Narrow Canyon: the home stretch. And the windiest part of the trip on a good day. A shimmering, opaque blue hung across the center of the canyon like a wall where none should be. Brin and I had time to exchange a glance before the wall of airborne water hit us like a thousand hailstones fired from a cannon. I couldn’t keep my eyes open, couldn’t even stand up against the blast. Crouching in the bottom of the motorboat, I kept one hand on the tiller; the other gripped Seldom’s safety line. I steered the boats almost perpendicular to the canyon walls, tacking into the wind, leg muscles screaming with the effort of balancing through the violent swell. Brin told me later that he saw water streaming down the smooth sandstone walls of the canyon; the world was drenched in water.
As the North Wash boat ramp and the company vans materialized ahead of us, everyone sent up a ragged cheer. The guests made a beeline for the waiting vans; the guides and I prepared to load the boats on the trailers. Waves continued to crash over us as we bent in the violently rocking rafts to de-rig coolers and gear. Curved sandstone walls ring what is usually a calm cove next to the ramp. On this day, the wind was blowing directly into the cove. Huge chunks of driftwood smashed against the walls, and dead tamarisk trees rose out of the water, exposed by the falling level of Lake Powell. We loaded one boat, then a second, then came the moment to detach Brian’s raft and Seldom Seen from the flotilla. Matt untied Brian’s boat and flung the bowline toward us just as I fired up my motor, intent on getting out of the cove before my motor was smashed against the wall. The bowline missed Brian’s boat and floated for half a second before wrapping itself tightly around my propeller.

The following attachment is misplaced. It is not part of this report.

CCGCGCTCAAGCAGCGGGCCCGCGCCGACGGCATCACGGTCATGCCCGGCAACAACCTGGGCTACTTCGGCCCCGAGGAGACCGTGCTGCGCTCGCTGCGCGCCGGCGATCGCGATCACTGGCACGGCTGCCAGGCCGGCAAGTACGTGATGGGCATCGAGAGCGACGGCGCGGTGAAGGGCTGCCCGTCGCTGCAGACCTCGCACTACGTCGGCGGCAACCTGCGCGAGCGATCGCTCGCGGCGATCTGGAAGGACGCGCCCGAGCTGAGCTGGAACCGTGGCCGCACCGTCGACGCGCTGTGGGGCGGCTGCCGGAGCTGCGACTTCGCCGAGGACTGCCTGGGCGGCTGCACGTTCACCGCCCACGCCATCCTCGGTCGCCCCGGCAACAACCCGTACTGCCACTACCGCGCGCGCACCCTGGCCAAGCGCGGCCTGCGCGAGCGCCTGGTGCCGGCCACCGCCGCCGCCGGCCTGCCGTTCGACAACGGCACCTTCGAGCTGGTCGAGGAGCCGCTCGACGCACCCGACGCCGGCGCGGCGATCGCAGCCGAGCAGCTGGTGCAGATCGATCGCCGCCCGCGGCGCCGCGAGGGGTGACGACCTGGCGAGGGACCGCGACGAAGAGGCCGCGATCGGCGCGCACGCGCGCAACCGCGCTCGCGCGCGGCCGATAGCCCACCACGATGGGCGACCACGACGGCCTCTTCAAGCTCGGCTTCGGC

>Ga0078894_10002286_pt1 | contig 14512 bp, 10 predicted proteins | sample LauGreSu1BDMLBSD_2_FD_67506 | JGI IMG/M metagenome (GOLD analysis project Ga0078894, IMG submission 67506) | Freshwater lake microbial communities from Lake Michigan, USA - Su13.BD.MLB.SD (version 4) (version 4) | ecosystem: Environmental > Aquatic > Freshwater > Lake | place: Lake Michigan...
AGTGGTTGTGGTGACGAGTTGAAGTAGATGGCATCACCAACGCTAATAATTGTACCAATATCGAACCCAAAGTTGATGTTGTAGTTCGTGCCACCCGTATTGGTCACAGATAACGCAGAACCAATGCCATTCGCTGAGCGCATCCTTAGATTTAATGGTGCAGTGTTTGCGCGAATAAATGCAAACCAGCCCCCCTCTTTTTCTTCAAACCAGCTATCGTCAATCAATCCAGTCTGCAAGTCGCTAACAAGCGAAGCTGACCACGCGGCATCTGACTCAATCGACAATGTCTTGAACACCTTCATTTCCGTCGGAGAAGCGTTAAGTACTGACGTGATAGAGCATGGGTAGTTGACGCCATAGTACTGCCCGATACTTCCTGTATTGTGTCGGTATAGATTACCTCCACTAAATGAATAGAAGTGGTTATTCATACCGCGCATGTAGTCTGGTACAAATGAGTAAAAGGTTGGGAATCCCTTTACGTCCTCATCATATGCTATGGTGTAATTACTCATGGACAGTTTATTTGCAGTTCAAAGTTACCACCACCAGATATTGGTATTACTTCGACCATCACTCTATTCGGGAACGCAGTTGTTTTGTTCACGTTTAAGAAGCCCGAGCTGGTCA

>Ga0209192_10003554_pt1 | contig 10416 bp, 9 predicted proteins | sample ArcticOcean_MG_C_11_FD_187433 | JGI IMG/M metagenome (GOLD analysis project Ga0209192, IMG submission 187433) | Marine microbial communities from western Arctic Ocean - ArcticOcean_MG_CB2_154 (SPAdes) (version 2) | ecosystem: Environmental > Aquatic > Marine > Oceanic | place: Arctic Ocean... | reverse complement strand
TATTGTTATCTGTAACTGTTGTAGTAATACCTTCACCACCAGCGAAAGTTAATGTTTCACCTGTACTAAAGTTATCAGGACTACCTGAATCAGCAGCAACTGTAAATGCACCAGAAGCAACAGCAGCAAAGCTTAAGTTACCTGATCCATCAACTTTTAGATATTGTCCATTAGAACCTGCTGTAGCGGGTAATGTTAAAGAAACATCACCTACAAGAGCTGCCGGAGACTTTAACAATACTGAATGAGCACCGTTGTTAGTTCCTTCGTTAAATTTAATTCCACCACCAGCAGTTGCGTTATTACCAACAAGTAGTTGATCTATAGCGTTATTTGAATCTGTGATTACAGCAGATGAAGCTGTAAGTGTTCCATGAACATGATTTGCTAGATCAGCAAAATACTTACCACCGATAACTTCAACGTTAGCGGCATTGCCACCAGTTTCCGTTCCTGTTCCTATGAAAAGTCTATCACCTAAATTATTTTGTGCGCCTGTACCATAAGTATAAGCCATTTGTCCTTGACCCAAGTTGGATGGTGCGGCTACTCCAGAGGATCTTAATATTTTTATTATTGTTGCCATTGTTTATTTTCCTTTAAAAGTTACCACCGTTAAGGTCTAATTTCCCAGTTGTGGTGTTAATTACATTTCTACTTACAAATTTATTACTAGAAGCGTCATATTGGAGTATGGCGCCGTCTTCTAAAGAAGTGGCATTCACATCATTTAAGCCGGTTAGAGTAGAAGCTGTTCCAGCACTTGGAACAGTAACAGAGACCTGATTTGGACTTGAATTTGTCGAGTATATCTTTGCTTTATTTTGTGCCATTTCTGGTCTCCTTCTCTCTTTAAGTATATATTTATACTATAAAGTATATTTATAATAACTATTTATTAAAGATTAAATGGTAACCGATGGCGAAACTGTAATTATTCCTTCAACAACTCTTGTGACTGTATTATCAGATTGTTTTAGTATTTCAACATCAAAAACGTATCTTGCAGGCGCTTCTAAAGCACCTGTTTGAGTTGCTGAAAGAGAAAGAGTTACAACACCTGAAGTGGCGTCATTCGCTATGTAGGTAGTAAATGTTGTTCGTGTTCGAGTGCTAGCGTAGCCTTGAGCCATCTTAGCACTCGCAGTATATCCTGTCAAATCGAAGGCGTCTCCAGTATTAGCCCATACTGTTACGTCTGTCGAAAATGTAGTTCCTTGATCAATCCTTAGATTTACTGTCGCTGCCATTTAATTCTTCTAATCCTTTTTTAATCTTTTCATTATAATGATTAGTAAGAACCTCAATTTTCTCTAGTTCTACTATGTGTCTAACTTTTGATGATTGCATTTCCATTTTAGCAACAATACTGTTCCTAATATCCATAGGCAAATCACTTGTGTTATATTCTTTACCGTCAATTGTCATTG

Brian and I fought for ten precious seconds to free the prop as the wind screamed with glee and drove us into the dead trees and looming wall. The second the motor was clear, I started it again, slammed it into forward, and zoomed into the oncoming waves. The boat was empty, with only the weight of the motor and me, sitting on the flat tube, at the back. Seldom Seen crested a six-foot wave and the wind caught the bow as if it were a sail. Time slowed; the boat rose to a vertical tipping point and leaned toward me, on the verge of capsizing, with me underneath it. I howled with outrage and cranked the throttle, driving the nose of the boat forward and somehow restoring a tenuous equilibrium. On shore, Brin, Matt, and Quigley stood with jaws on their chests. I shook my head with disbelief as I steered into the ramp. “Susan, you looked furious!” Brin said. “I was furious!! There was no way this was going to end like that!” Then we heard Quigley say quietly, “Uh oh.”